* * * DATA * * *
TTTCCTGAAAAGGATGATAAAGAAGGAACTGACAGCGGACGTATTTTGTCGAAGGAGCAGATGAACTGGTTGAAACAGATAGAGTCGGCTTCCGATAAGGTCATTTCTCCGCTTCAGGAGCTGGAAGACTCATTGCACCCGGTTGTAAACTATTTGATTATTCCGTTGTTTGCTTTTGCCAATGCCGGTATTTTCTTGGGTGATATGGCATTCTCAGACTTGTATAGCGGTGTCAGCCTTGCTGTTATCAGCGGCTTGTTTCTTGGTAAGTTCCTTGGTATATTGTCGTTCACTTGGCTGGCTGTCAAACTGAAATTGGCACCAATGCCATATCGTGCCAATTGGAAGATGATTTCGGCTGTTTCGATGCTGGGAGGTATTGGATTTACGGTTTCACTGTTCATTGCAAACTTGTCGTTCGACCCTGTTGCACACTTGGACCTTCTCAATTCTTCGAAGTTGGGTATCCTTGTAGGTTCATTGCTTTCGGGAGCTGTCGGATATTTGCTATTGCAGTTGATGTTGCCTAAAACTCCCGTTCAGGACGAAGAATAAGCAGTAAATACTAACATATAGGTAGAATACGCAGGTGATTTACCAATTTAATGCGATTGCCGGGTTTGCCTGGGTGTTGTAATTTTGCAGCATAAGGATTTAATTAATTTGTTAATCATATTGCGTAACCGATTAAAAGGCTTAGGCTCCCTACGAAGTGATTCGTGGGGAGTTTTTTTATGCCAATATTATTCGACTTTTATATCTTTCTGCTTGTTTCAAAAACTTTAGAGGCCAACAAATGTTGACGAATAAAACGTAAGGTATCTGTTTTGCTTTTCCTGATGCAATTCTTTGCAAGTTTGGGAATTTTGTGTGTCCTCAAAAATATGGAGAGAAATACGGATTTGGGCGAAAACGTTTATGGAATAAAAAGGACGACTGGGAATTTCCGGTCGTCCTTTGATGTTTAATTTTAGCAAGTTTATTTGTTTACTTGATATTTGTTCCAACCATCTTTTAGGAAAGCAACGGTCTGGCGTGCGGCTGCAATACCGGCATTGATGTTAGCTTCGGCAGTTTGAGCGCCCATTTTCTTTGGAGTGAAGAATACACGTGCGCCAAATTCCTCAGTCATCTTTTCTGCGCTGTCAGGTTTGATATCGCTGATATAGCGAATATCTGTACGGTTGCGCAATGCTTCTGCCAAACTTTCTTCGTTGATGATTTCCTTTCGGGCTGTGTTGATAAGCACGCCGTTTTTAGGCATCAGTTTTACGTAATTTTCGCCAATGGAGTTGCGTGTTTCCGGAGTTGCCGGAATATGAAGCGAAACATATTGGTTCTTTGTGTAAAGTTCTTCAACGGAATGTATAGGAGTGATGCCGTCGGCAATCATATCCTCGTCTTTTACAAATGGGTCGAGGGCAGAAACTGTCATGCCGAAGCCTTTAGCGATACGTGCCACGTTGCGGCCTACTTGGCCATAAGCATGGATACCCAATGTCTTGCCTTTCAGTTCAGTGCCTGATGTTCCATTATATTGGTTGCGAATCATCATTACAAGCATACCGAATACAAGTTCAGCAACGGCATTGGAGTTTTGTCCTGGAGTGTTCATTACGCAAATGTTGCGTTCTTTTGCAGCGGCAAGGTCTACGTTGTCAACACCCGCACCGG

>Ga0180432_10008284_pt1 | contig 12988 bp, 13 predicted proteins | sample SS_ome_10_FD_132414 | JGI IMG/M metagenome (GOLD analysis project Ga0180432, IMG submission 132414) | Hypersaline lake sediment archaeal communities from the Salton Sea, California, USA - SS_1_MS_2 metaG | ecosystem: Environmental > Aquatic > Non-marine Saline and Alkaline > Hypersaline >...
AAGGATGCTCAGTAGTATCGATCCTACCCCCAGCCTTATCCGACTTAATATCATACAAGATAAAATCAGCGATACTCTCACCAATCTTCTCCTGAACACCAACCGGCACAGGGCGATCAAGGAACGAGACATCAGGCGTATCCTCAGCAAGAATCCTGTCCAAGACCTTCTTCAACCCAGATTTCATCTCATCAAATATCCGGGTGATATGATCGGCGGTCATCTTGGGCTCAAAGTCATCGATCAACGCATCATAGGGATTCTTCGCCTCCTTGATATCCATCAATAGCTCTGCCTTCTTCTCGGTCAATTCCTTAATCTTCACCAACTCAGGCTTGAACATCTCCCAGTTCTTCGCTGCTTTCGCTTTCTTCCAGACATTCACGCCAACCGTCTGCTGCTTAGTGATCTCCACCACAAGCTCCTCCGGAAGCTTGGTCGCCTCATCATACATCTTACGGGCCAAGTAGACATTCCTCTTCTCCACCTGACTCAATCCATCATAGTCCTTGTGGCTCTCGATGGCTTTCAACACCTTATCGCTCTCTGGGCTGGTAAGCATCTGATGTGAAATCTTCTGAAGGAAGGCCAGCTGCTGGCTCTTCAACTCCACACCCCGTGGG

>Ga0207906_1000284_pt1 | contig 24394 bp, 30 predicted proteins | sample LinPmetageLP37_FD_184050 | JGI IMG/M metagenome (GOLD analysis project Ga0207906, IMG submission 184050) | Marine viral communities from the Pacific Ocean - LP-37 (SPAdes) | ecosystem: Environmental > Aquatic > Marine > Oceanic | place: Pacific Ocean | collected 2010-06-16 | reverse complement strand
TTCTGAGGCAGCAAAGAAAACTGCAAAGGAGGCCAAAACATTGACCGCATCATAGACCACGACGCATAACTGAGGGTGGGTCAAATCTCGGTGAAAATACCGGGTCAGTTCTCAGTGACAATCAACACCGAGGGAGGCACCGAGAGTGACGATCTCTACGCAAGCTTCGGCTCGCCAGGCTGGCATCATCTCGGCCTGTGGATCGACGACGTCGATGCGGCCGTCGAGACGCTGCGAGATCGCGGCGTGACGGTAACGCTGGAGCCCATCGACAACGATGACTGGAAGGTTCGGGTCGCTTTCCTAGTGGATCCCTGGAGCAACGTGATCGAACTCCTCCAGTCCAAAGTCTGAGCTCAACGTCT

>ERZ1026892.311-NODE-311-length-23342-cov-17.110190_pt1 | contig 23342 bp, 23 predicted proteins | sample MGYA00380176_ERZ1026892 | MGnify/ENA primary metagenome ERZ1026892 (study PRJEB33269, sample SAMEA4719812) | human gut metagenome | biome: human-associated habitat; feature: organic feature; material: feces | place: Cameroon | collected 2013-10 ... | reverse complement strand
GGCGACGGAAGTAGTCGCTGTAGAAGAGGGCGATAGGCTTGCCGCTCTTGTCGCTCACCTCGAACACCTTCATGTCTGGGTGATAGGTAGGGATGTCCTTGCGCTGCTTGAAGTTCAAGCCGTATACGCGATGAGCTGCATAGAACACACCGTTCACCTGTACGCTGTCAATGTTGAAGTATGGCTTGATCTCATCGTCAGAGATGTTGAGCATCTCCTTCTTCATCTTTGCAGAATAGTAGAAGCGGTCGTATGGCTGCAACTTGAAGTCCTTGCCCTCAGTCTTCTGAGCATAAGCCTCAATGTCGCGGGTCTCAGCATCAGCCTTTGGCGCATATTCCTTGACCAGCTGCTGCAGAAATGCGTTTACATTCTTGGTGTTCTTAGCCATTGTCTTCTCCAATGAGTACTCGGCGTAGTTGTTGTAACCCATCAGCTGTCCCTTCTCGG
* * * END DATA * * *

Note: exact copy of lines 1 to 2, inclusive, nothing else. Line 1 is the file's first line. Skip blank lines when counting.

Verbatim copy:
TTTCCTGAAAAGGATGATAAAGAAGGAACTGACAGCGGACGTATTTTGTCGAAGGAGCAGATGAACTGGTTGAAACAGATAGAGTCGGCTTCCGATAAGGTCATTTCTCCGCTTCAGGAGCTGGAAGACTCATTGCACCCGGTTGTAAACTATTTGATTATTCCGTTGTTTGCTTTTGCCAATGCCGGTATTTTCTTGGGTGATATGGCATTCTCAGACTTGTATAGCGGTGTCAGCCTTGCTGTTATCAGCGGCTTGTTTCTTGGTAAGTTCCTTGGTATATTGTCGTTCACTTGGCTGGCTGTCAAACTGAAATTGGCACCAATGCCATATCGTGCCAATTGGAAGATGATTTCGGCTGTTTCGATGCTGGGAGGTATTGGATTTACGGTTTCACTGTTCATTGCAAACTTGTCGTTCGACCCTGTTGCACACTTGGACCTTCTCAATTCTTCGAAGTTGGGTATCCTTGTAGGTTCATTGCTTTCGGGAGCTGTCGGATATTTGCTATTGCAGTTGATGTTGCCTAAAACTCCCGTTCAGGACGAAGAATAAGCAGTAAATACTAACATATAGGTAGAATACGCAGGTGATTTACCAATTTAATGCGATTGCCGGGTTTGCCTGGGTGTTGTAATTTTGCAGCATAAGGATTTAATTAATTTGTTAATCATATTGCGTAACCGATTAAAAGGCTTAGGCTCCCTACGAAGTGATTCGTGGGGAGTTTTTTTATGCCAATATTATTCGACTTTTATATCTTTCTGCTTGTTTCAAAAACTTTAGAGGCCAACAAATGTTGACGAATAAAACGTAAGGTATCTGTTTTGCTTTTCCTGATGCAATTCTTTGCAAGTTTGGGAATTTTGTGTGTCCTCAAAAATATGGAGAGAAATACGGATTTGGGCGAAAACGTTTATGGAATAAAAAGGACGACTGGGAATTTCCGGTCGTCCTTTGATGTTTAATTTTAGCAAGTTTATTTGTTTACTTGATATTTGTTCCAACCATCTTTTAGGAAAGCAACGGTCTGGCGTGCGGCTGCAATACCGGCATTGATGTTAGCTTCGGCAGTTTGAGCGCCCATTTTCTTTGGAGTGAAGAATACACGTGCGCCAAATTCCTCAGTCATCTTTTCTGCGCTGTCAGGTTTGATATCGCTGATATAGCGAATATCTGTACGGTTGCGCAATGCTTCTGCCAAACTTTCTTCGTTGATGATTTCCTTTCGGGCTGTGTTGATAAGCACGCCGTTTTTAGGCATCAGTTTTACGTAATTTTCGCCAATGGAGTTGCGTGTTTCCGGAGTTGCCGGAATATGAAGCGAAACATATTGGTTCTTTGTGTAAAGTTCTTCAACGGAATGTATAGGAGTGATGCCGTCGGCAATCATATCCTCGTCTTTTACAAATGGGTCGAGGGCAGAAACTGTCATGCCGAAGCCTTTAGCGATACGTGCCACGTTGCGGCCTACTTGGCCATAAGCATGGATACCCAATGTCTTGCCTTTCAGTTCAGTGCCTGATGTTCCATTATATTGGTTGCGAATCATCATTACAAGCATACCGAATACAAGTTCAGCAACGGCATTGGAGTTTTGTCCTGGAGTGTTCATTACGCAAATGTTGCGTTCTTTTGCAGCGGCAAGGTCTACGTTGTCAACACCCGCACCGG

>Ga0180432_10008284_pt1 | contig 12988 bp, 13 predicted proteins | sample SS_ome_10_FD_132414 | JGI IMG/M metagenome (GOLD analysis project Ga0180432, IMG submission 132414) | Hypersaline lake sediment archaeal communities from the Salton Sea, California, USA - SS_1_MS_2 metaG | ecosystem: Environmental > Aquatic > Non-marine Saline and Alkaline > Hypersaline >...